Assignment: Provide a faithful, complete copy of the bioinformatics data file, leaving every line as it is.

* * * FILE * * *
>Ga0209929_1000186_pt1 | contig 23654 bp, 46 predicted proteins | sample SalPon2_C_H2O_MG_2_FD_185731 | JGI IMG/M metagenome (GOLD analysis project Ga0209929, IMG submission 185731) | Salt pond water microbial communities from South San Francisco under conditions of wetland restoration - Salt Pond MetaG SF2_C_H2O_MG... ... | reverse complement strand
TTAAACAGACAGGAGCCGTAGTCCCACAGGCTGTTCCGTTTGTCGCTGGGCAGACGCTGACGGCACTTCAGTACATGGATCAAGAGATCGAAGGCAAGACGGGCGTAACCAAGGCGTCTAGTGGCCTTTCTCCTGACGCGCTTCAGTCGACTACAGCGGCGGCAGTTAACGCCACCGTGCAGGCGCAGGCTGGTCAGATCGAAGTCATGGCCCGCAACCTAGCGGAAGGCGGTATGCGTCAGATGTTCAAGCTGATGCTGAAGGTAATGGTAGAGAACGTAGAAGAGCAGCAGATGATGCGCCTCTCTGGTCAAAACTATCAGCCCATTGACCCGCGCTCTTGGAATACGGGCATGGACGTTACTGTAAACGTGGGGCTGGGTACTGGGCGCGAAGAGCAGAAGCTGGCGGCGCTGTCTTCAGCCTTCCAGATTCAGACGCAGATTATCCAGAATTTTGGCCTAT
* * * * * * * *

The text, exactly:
>Ga0209929_1000186_pt1 | contig 23654 bp, 46 predicted proteins | sample SalPon2_C_H2O_MG_2_FD_185731 | JGI IMG/M metagenome (GOLD analysis project Ga0209929, IMG submission 185731) | Salt pond water microbial communities from South San Francisco under conditions of wetland restoration - Salt Pond MetaG SF2_C_H2O_MG... ... | reverse complement strand
TTAAACAGACAGGAGCCGTAGTCCCACAGGCTGTTCCGTTTGTCGCTGGGCAGACGCTGACGGCACTTCAGTACATGGATCAAGAGATCGAAGGCAAGACGGGCGTAACCAAGGCGTCTAGTGGCCTTTCTCCTGACGCGCTTCAGTCGACTACAGCGGCGGCAGTTAACGCCACCGTGCAGGCGCAGGCTGGTCAGATCGAAGTCATGGCCCGCAACCTAGCGGAAGGCGGTATGCGTCAGATGTTCAAGCTGATGCTGAAGGTAATGGTAGAGAACGTAGAAGAGCAGCAGATGATGCGCCTCTCTGGTCAAAACTATCAGCCCATTGACCCGCGCTCTTGGAATACGGGCATGGACGTTACTGTAAACGTGGGGCTGGGTACTGGGCGCGAAGAGCAGAAGCTGGCGGCGCTGTCTTCAGCCTTCCAGATTCAGACGCAGATTATCCAGAATTTTGGCCTAT